My wife and I started our wintry trip with a 1½ mile walk to the Oxford train station. We had two Eurohike ‘rucksacks’ between the two of us, plus a pair of umbrellas, some food and water, and two cameras. Mobility is of a high importance when we travel, as cabs and convenient traveling options are often not in the budget (we feel a real kinship with the Show Us Your Cheap contest entrants).
Our trip was primarily governed by the cheap National Rail train and National Express bus deals available that 2006 holiday season. We hit Stratford-upon-Avon, but didn’t pay to see Shakespeare’s or Anne Hathaway’s home. We went to Edinburgh, but skipped the underground city. Instead, we reveled in the cost-free beauties of the cities. After taking the train from Edinburgh to London, we had opted not to take the expensive London-to-Oxford train. We instead paid the few pounds cost to hop aboard the clean and comfortable Megabus.
The following spring, we took the same gear, adding a Johnson & Johnson tchotchke bag, to tackle Western Europe by primarily traveling and attempting to sleep on daytime and overnight National Express/Eurolines buses and a tiny EasyCruise riverboat, and by walking onto a SeaFrance RORO ferry (though we did take a TGV to Calais as a gift to me, and a currency exchange error on my part landed us in a nicer Paris hotel for the Easter weekend). After we were dumped off in downtown London, we again were happy to pay the small amount for our Megabus tickets home.
My final low-cost story reviews our most recent trip was this year. We hit Boston and New York, crashing at friends and family, staying in Hotwire-garnered hotels outside the city (and for a time, using a Hotwire-acquired rental), living on shared $5 Subway sandwiches (that promotion was a wallet-saver), and flying on JetBlue’s ‘red-eyes’. While planning, my wife and I found we needed to find a way to get from Boston to New York, and we loath spending over $10 for nearly anything. Our fears quickly vanished when we discovered that Megabus had recently added a Boston to New York route. Fortunately for us, the riders the week before were the guinea pigs (they luckily had a New York native aboard to help the lost driver), and we experienced a low-stress, low-priced—$8—jaunt into Manhattan.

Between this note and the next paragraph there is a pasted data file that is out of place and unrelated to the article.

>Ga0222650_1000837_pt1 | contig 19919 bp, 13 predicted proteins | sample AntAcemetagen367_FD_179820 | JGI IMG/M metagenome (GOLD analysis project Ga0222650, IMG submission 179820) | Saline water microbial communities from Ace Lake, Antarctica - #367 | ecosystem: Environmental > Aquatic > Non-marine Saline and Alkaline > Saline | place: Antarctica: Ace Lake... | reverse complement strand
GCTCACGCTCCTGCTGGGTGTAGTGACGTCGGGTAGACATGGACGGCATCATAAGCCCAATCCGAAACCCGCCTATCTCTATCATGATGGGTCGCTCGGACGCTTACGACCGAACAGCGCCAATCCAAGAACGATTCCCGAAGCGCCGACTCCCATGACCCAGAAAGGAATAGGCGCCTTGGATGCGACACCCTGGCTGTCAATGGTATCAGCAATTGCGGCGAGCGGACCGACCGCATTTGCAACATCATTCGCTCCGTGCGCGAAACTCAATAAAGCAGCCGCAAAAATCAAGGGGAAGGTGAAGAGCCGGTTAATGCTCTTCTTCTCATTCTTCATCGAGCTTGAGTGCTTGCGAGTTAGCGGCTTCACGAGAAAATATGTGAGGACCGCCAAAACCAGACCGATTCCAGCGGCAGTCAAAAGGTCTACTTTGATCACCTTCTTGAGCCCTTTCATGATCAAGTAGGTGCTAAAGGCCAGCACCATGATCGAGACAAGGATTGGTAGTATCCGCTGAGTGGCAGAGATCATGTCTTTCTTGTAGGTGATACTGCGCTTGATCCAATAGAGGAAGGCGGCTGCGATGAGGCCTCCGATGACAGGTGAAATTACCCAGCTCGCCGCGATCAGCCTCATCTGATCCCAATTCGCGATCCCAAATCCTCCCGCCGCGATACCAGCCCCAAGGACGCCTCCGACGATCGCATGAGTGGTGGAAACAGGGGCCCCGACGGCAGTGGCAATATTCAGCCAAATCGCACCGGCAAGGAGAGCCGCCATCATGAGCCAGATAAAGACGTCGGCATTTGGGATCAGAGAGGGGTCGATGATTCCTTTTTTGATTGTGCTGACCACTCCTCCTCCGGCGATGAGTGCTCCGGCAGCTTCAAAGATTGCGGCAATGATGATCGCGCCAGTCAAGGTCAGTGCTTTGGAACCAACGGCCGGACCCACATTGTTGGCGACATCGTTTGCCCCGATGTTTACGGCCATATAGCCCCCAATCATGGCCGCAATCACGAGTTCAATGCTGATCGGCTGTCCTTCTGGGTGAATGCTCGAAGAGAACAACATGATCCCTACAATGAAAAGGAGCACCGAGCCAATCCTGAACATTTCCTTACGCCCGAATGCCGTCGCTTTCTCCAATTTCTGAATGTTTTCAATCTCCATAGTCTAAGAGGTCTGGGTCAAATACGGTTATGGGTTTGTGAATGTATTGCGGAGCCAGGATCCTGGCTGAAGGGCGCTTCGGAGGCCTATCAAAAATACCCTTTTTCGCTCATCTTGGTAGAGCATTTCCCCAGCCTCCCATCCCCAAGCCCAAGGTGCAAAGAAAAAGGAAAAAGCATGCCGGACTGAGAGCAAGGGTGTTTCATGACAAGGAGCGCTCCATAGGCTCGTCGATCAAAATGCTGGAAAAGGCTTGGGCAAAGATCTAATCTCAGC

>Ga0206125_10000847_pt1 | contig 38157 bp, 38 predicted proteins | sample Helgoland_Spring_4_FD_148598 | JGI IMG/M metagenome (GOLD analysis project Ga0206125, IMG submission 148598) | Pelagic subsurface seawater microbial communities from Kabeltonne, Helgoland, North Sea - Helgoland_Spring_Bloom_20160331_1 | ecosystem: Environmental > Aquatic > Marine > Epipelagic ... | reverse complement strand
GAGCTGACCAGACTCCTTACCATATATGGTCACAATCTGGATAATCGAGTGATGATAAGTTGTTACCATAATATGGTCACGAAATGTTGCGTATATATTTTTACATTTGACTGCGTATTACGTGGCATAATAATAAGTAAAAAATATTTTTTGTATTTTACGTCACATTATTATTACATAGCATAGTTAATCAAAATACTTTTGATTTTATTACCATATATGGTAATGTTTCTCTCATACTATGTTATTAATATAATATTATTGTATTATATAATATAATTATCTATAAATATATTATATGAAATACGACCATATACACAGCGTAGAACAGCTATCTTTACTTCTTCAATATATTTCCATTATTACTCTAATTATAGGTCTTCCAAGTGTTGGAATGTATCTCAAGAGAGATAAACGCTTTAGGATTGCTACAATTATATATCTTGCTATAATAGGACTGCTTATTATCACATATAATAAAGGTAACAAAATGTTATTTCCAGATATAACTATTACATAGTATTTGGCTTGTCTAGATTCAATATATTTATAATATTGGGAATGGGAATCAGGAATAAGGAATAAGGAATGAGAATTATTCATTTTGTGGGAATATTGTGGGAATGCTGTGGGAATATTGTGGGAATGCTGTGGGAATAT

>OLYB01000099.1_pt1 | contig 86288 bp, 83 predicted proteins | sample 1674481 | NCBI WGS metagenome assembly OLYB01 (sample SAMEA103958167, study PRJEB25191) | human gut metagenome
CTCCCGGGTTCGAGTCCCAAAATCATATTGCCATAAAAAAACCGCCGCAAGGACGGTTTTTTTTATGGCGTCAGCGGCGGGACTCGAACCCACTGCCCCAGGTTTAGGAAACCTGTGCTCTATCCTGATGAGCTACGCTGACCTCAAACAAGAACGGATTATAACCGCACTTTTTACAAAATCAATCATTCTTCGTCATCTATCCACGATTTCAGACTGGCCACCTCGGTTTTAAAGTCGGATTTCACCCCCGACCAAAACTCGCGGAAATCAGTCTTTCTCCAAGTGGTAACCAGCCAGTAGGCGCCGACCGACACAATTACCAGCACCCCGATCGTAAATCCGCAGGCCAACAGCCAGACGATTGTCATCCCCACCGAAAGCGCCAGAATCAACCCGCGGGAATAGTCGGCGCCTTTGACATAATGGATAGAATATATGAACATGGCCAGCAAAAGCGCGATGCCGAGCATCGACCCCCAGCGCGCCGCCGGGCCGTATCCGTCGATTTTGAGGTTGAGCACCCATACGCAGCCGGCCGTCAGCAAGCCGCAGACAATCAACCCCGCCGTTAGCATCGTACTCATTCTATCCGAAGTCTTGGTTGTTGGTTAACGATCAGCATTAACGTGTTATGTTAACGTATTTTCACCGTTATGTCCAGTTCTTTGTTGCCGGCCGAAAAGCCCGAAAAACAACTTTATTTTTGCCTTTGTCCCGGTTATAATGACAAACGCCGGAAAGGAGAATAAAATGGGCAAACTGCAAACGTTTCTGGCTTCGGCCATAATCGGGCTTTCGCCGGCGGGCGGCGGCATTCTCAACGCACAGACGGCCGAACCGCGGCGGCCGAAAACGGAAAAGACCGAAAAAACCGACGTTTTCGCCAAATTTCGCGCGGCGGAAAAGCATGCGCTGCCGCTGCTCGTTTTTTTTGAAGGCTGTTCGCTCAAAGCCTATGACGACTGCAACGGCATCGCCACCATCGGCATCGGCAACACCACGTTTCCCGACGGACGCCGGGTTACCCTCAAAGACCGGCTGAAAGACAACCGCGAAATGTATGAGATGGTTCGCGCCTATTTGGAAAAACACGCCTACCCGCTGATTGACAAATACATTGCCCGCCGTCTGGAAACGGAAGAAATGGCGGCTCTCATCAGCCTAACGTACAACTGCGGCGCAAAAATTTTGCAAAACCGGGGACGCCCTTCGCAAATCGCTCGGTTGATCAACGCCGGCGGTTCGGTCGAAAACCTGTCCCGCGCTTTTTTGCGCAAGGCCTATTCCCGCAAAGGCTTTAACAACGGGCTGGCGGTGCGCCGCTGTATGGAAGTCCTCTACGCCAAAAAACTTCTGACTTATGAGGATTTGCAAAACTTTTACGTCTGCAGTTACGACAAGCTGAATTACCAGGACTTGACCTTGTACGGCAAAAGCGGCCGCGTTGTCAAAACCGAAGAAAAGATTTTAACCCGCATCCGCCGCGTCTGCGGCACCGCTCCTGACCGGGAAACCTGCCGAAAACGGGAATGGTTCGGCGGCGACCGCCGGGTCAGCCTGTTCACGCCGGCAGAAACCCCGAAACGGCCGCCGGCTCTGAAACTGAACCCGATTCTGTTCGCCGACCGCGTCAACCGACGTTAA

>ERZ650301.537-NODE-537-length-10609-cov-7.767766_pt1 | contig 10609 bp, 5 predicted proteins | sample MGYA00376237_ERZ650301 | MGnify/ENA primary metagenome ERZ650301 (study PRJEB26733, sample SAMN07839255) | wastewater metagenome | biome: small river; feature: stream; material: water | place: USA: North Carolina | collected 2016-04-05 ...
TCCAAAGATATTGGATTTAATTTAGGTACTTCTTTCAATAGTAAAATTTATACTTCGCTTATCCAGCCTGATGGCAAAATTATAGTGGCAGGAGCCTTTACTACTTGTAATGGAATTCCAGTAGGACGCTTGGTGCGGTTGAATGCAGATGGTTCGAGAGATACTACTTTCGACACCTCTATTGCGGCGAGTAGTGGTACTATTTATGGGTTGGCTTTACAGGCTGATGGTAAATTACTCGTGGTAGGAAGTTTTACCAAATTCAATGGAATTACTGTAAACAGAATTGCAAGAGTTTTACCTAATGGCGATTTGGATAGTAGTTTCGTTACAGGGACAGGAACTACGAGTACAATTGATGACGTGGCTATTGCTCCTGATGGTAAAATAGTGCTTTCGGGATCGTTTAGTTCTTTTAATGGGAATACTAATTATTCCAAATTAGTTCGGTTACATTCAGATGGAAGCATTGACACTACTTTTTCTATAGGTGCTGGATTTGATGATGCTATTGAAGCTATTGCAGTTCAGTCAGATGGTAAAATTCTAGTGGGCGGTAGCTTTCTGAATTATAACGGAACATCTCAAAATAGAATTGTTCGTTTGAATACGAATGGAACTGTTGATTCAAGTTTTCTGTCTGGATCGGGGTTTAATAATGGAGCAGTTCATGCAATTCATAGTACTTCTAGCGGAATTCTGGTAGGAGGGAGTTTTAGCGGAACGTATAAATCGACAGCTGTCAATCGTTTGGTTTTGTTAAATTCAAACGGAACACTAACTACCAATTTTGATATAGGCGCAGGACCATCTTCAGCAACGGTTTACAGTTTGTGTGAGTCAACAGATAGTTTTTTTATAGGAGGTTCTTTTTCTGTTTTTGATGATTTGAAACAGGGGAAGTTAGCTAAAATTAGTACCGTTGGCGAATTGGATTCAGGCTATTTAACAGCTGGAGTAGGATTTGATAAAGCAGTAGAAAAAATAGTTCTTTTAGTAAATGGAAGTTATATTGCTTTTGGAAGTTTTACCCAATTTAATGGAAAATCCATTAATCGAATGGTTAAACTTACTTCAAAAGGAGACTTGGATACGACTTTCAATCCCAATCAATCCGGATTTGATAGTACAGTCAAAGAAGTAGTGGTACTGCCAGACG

Of course this isn’t about the chain-smoking and music that we had to endure on the bus from Amsterdam to Paris (it was awful), or about the 12am – 2am creepy tour of Brussels (it was the least expensive time to get there); it is about the reasons that Megabus as become one of the constants in our travels.
Megabus isn’t innovative simply because it caters to me and all of my fellow dinner-sharing, park-and-riding, non-AC-using cheapos. It wins because it has created a platform that wholly embraces the web and in so doing, passes on the cost-savings to the consumer (often said, but not often executed). They are succeeding in a thought-to-be-dead industry, using an Easy and/or Hotwire type motel, where seats are sold with a supply-demand treatment. Instead of looking at seats as a perishable item, like, say an airline that drastically cuts costs at the last minute to fill their plane, they look at their space as a commodity. When there are a lot of seats available, it’s $1 to ride, and every seat taken increases that cost. The magic also comes in the routes they chose. The focus on high-use routes (LON-OX, BOS-NY), knowing that if consumers are made aware, the Megabus seats will fill. And, as a result of their model, they cut through the clutter—it seems primarily by word-of-mouth—and their services begin to own the route. Their success comes in adapting a proven, customer-centric model (seen most effectively with Ryanair and Easy; and I mean customer-centric not in a fluffy way, but in the way the customer does the work in securing the tickets, planning, etc.) in an antiquated industry, knowing that their larger competitors are hard-pressed to change their business models to compete.
As a result, Megabus wins.